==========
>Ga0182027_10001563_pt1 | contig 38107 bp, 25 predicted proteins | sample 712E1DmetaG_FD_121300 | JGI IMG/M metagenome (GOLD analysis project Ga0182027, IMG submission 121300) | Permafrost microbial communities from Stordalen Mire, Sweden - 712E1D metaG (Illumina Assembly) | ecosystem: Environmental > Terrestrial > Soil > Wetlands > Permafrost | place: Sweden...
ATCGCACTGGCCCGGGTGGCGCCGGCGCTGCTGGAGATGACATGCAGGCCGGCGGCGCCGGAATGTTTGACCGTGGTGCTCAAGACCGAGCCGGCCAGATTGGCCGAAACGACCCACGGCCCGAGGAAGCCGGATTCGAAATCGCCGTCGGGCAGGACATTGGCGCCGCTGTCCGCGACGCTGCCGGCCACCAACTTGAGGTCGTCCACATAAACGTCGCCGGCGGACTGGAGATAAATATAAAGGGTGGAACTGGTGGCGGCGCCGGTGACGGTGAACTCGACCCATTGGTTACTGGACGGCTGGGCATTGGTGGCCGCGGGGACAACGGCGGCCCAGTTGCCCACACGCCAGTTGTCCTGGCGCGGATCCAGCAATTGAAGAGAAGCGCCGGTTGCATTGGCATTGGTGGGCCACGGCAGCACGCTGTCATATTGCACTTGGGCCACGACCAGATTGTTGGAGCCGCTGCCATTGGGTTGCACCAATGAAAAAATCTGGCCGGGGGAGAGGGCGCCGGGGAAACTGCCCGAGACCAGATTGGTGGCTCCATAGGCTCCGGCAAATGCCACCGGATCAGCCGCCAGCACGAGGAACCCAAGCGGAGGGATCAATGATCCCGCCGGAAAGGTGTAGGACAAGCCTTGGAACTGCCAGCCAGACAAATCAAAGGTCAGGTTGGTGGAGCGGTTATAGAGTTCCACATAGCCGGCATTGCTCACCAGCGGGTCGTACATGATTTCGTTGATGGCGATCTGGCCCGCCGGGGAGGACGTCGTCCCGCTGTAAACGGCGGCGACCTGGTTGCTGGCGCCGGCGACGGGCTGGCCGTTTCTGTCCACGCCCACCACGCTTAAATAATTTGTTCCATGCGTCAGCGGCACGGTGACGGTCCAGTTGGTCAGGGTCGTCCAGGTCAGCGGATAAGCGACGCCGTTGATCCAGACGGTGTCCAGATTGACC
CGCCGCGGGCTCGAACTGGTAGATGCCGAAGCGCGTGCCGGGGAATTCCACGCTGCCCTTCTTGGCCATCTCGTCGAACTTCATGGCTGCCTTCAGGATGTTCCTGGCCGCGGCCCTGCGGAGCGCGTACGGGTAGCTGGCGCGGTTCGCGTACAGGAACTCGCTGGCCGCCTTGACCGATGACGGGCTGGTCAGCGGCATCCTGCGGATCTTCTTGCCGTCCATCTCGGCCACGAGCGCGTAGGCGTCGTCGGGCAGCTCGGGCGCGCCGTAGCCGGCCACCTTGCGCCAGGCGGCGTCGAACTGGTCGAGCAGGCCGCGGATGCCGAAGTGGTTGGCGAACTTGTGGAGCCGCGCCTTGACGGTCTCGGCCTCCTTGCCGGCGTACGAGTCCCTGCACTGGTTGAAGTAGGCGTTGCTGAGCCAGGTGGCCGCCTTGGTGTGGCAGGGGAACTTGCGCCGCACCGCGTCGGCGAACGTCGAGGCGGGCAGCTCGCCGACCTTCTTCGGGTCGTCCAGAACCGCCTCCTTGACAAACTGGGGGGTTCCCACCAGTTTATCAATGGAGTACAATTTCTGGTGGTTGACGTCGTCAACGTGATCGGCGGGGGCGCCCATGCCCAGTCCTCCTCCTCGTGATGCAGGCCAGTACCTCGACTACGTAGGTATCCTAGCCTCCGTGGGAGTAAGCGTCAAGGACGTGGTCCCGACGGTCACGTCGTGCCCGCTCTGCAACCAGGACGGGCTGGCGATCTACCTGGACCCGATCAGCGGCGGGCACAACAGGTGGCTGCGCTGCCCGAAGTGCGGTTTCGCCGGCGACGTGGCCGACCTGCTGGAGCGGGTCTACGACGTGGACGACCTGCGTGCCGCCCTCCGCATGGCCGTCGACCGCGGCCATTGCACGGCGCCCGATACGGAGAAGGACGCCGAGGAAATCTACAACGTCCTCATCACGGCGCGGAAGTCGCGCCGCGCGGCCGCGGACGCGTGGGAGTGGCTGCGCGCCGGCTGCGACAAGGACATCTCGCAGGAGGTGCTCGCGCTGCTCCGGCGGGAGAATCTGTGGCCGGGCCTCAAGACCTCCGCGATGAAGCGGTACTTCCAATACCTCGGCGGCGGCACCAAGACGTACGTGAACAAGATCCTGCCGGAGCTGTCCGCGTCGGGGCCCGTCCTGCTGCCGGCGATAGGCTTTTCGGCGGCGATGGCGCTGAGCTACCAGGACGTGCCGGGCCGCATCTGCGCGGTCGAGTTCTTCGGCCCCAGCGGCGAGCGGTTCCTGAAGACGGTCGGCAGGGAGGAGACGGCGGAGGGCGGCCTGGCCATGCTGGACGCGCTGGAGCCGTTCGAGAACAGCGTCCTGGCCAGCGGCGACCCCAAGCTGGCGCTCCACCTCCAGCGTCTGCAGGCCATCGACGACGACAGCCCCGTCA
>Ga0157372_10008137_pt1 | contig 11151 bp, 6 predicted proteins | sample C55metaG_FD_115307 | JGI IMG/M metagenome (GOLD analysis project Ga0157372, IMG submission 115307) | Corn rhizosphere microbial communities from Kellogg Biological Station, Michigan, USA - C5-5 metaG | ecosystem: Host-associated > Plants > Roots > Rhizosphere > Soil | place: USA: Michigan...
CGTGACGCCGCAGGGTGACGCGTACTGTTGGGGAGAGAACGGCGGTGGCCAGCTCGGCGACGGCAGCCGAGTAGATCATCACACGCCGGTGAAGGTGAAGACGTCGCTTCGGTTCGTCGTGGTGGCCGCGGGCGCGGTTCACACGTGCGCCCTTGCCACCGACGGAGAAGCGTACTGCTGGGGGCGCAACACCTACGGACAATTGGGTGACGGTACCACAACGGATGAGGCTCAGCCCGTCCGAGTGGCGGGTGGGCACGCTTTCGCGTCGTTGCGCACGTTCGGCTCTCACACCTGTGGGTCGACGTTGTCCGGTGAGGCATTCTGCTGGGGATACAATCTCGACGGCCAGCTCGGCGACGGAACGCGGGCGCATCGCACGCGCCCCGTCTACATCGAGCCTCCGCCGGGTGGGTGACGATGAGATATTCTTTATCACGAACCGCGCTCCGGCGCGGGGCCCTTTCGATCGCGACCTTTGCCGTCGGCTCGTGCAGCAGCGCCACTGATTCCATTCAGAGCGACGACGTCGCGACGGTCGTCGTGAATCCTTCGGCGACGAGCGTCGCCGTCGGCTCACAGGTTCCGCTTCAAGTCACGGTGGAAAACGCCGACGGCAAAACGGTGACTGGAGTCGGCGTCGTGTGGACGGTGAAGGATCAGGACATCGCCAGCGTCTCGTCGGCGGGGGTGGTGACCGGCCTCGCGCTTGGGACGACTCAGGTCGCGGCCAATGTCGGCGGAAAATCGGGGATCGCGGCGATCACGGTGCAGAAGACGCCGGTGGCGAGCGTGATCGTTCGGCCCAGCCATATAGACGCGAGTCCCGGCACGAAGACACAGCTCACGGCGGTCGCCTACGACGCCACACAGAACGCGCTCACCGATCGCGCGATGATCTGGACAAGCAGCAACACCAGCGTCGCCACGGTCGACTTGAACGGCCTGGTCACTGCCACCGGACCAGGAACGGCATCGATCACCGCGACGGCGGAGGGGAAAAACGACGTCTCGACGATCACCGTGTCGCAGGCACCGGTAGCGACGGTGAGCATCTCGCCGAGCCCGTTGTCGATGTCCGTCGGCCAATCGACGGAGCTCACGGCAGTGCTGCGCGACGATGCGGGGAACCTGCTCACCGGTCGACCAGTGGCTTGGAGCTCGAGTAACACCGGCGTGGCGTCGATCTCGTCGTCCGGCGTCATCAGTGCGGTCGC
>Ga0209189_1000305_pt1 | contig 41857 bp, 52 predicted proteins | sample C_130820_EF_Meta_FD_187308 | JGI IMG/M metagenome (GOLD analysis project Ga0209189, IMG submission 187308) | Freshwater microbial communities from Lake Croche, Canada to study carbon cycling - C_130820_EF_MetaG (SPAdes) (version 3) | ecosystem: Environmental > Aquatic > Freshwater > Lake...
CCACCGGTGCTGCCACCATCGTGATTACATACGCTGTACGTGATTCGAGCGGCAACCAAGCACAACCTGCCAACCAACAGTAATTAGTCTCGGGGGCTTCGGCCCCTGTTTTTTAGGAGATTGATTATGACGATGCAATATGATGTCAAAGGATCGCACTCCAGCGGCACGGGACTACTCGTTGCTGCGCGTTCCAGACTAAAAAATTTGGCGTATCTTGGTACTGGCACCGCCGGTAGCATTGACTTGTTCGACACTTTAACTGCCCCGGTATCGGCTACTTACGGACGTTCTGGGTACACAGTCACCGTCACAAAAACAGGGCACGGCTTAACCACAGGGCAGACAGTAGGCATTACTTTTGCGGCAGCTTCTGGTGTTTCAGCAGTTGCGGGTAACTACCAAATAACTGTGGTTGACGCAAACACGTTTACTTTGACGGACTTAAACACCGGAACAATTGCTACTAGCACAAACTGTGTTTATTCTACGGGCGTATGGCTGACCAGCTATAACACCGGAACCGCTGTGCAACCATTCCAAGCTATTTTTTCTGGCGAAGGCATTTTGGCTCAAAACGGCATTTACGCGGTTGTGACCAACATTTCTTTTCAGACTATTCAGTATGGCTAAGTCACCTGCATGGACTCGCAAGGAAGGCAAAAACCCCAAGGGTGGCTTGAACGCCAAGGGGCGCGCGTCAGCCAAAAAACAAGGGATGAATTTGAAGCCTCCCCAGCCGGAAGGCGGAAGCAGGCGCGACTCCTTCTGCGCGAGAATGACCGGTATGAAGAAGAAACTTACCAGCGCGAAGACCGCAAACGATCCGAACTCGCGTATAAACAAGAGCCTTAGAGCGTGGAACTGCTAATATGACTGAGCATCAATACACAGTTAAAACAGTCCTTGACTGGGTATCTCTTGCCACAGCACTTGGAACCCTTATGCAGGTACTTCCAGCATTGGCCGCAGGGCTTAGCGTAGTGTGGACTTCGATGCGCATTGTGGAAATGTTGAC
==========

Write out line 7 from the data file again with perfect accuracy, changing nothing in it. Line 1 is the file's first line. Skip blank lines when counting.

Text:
CCACCGGTGCTGCCACCATCGTGATTACATACGCTGTACGTGATTCGAGCGGCAACCAAGCACAACCTGCCAACCAACAGTAATTAGTCTCGGGGGCTTCGGCCCCTGTTTTTTAGGAGATTGATTATGACGATGCAATATGATGTCAAAGGATCGCACTCCAGCGGCACGGGACTACTCGTTGCTGCGCGTTCCAGACTAAAAAATTTGGCGTATCTTGGTACTGGCACCGCCGGTAGCATTGACTTGTTCGACACTTTAACTGCCCCGGTATCGGCTACTTACGGACGTTCTGGGTACACAGTCACCGTCACAAAAACAGGGCACGGCTTAACCACAGGGCAGACAGTAGGCATTACTTTTGCGGCAGCTTCTGGTGTTTCAGCAGTTGCGGGTAACTACCAAATAACTGTGGTTGACGCAAACACGTTTACTTTGACGGACTTAAACACCGGAACAATTGCTACTAGCACAAACTGTGTTTATTCTACGGGCGTATGGCTGACCAGCTATAACACCGGAACCGCTGTGCAACCATTCCAAGCTATTTTTTCTGGCGAAGGCATTTTGGCTCAAAACGGCATTTACGCGGTTGTGACCAACATTTCTTTTCAGACTATTCAGTATGGCTAAGTCACCTGCATGGACTCGCAAGGAAGGCAAAAACCCCAAGGGTGGCTTGAACGCCAAGGGGCGCGCGTCAGCCAAAAAACAAGGGATGAATTTGAAGCCTCCCCAGCCGGAAGGCGGAAGCAGGCGCGACTCCTTCTGCGCGAGAATGACCGGTATGAAGAAGAAACTTACCAGCGCGAAGACCGCAAACGATCCGAACTCGCGTATAAACAAGAGCCTTAGAGCGTGGAACTGCTAATATGACTGAGCATCAATACACAGTTAAAACAGTCCTTGACTGGGTATCTCTTGCCACAGCACTTGGAACCCTTATGCAGGTACTTCCAGCATTGGCCGCAGGGCTTAGCGTAGTGTGGACTTCGATGCGCATTGTGGAAATGTTGAC